[dropcap]D[/dropcap]etails about an offshore trust linked to former South African president Nelson Mandela have emerged from the Paradise Papers, a trove of financial records from the offshore law firm Appleby.
The MAD Trust, believed to short for Mandela’s clan name, Madiba, was set up in 1995 in the Isle of Man, a British dependency in the Irish Sea. The previous year, the anti-apartheid revolutionary Mandela became South Africa’s first post-apartheid president.
The trust existed in near-total secrecy until 2015, more than one year after Mandela’s death, when lawyers representing his estate contacted Appleby to try to wrest control of its million-dollar bank accounts. A summary of the case contained within an Appleby spreadsheet from the Paradise Papers labeled the case “HIGHLY CONFIDENTIAL.”
On one side, Mandela’s estate argued that the trust and money it held belonged to the former president. On the other, Mandela’s one-time friend, lawyer and MAD Trust administrator said the money was for charity, not Mandela.
The lawsuit underscores the shadowy ownership rules of offshore trusts, popular entities often used to manage personal wealth or hide money from creditors, former spouses or courts.
In 2015, lawyers for Mandela’s estate filed a lawsuit in South Africa against the late president’s estranged former lawyer, Ismail Ayob, to force the money’s return.
Ayob created the MAD Trust without Mandela’s consent, lawyers argued, and its bank accounts – which at one point held $2.1 million – belonged to Mandela.
“The money held in the MAD Trust accounts is the personal money of the late Mr Mandela and is not owned by the trustees of the MAD Trust, if indeed such a trust exists,” lawyers for Mandela’s estate argued, according to court documents obtained by ICIJ’s South African media partners, the Financial Mail and amaBhungane Centre for Investigative Journalism.
Ayob, the signatory of the MAD Trust, testified that he created the trust at Mandela’s request to receive personal donations.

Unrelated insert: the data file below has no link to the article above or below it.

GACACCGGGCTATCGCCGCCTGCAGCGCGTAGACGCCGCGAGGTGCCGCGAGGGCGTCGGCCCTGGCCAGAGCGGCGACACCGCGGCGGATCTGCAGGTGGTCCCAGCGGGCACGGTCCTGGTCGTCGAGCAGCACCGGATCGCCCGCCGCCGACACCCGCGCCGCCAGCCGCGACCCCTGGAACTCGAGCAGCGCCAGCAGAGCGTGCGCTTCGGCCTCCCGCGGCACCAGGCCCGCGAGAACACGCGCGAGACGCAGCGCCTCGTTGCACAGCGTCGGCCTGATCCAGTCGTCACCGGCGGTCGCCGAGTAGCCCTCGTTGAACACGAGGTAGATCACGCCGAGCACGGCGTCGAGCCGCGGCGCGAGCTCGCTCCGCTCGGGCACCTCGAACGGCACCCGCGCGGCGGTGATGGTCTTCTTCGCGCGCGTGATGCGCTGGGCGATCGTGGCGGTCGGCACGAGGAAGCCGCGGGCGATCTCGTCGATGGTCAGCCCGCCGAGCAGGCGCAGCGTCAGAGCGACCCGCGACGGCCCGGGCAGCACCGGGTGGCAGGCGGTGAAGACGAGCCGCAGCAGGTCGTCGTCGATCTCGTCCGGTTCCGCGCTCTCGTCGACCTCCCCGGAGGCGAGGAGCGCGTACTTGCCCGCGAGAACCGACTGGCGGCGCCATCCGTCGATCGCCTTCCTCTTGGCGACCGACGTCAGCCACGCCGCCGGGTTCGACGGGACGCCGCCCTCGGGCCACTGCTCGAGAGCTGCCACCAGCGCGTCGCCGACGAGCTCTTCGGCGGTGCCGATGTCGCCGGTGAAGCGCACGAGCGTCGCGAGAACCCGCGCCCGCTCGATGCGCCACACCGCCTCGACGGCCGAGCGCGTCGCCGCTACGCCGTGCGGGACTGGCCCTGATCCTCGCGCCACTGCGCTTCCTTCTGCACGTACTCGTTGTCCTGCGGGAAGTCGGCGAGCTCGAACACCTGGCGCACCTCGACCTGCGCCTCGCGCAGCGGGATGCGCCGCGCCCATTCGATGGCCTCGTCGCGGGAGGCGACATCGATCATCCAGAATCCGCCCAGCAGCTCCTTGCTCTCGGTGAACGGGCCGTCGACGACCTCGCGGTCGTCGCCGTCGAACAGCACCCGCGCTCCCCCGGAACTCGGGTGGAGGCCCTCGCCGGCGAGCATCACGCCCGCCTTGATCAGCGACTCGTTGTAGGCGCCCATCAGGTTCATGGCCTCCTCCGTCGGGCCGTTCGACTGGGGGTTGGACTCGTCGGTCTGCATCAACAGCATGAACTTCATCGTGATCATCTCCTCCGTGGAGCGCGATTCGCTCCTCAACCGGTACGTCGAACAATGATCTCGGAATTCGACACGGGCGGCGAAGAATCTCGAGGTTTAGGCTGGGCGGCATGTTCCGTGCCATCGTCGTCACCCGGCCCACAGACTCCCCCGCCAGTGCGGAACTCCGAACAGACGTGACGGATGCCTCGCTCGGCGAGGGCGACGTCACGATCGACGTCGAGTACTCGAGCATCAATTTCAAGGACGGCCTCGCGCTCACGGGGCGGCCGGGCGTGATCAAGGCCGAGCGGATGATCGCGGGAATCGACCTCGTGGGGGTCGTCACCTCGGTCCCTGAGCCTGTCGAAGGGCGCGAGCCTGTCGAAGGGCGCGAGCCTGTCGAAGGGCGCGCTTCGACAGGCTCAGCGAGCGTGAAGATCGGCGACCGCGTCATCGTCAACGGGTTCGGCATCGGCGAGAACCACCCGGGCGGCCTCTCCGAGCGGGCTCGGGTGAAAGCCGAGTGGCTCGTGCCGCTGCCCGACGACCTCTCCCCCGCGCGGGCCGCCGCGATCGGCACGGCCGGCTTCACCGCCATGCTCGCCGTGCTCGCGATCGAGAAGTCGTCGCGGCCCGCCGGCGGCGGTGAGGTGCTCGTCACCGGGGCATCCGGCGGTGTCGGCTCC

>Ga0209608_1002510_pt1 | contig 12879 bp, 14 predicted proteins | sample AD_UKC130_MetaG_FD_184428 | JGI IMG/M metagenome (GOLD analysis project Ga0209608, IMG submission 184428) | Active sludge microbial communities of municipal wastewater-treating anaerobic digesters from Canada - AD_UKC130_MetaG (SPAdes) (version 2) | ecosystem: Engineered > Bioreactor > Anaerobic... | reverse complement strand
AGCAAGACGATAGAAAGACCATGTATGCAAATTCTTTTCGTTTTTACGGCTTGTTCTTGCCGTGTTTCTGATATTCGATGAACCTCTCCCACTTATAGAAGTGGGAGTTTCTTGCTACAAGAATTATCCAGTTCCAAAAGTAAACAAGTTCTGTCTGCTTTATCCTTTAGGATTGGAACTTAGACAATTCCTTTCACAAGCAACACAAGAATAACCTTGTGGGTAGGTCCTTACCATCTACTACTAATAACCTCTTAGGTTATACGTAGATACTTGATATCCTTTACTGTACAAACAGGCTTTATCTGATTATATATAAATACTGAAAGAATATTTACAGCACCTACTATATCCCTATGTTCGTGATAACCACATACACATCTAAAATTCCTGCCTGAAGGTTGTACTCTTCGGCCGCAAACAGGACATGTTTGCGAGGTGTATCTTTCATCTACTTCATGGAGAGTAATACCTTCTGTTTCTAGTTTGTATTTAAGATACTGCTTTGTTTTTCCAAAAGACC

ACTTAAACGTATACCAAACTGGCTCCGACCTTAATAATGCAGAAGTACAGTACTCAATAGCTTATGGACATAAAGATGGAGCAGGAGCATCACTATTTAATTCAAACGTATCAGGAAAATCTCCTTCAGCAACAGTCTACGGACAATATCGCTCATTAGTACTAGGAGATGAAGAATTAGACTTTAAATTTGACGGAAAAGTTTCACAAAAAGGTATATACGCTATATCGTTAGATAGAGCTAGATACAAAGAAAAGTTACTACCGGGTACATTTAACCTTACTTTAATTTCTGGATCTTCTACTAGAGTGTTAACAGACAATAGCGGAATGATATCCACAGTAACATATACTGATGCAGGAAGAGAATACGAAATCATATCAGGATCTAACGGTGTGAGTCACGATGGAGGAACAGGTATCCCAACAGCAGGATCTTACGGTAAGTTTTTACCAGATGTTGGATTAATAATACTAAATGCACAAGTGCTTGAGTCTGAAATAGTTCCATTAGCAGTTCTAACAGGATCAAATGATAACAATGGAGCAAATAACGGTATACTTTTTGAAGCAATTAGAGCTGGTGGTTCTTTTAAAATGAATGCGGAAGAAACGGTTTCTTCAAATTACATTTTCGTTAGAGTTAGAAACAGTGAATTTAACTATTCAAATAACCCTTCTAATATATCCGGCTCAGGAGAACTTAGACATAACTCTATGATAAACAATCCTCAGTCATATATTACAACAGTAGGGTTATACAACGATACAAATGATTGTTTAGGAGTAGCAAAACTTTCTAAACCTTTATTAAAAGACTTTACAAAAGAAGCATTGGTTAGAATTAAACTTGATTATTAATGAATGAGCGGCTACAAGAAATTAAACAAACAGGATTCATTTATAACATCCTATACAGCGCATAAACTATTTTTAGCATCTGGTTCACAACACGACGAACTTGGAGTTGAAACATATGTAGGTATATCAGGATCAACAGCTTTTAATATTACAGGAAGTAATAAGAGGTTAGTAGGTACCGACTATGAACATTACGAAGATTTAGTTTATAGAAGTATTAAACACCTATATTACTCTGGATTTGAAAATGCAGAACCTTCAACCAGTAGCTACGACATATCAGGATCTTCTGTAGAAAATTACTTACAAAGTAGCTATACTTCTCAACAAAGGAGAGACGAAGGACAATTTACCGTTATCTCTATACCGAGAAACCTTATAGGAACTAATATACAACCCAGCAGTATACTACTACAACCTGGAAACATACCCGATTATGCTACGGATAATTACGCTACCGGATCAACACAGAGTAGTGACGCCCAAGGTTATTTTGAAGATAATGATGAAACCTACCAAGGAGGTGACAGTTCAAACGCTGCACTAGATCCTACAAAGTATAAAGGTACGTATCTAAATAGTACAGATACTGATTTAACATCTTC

Money came from foreign beneficiaries, Ayob said in his court affidavit, “invariably in large currency amounts” via check or bank drafts made out in Mandela’s name.
Mandela “wanted the trust created so that he could give away money to people abroad, who’d been ‘good’ or needed it — he was always very generous,” Ayob told ICIJ media partner The Financial Mail in an interview.
Part of the money in the MAD Trust went to the widow of Erich Honecker, the last president of East Germany, Ayob told The Financial Mail.
“At the time, she was really struggling, as she had no pension,” Ayob told The Financial Mail. “So Mandela said he’d like to assist her,” he said.
“Mr Mandela, as a trained lawyer, was perfectly familiar with the concept of a trust,” Ayob wrote in a court affidavit. “In fact, I formed some thirty trusts on his instructions.”
Lawyers for Mandela’s estate countered that Ayob’s version of events was largely “fact-free” and unreliable.
“His assertion that he established the MAD Trust at the request of Mr Mandela is a good example,” the estate’s lawyer said in an affidavit. “Where? When? How, and why did Mr Mandela give the instruction? Why did he open the account before the trust deed was signed? Why was the trust never registered?”
The estate’s lawyer also argued that Ayob, with whom Mandela had a public falling out, should no longer have been involved with the trust since Mandela had demanded he quit all his trusteeships in 2004.
In June 2015, Appleby, hired by the estate to give an opinion of the trust’s legitimacy, concluded that the MAD Trust was too broadly defined and did not identify any concrete beneficiaries of the money. The trust was not exclusively a charitable trust, Appleby wrote, because documents declared that the trust’s assets could be used for any company or organization. As a result, Appleby concluded, the MAD Trust “does not exist and has never existed.”
In November 2015, a South African court held that Mandela’s estate owned the MAD Trust’s three bank accounts and that Ayob had no authority over them.
The funds, which had grown to more than $1.2 million, were transferred to the estate.
Micah Reddy, a reporter with ICIJ’s South African partner amaBhungane, contributed to this story.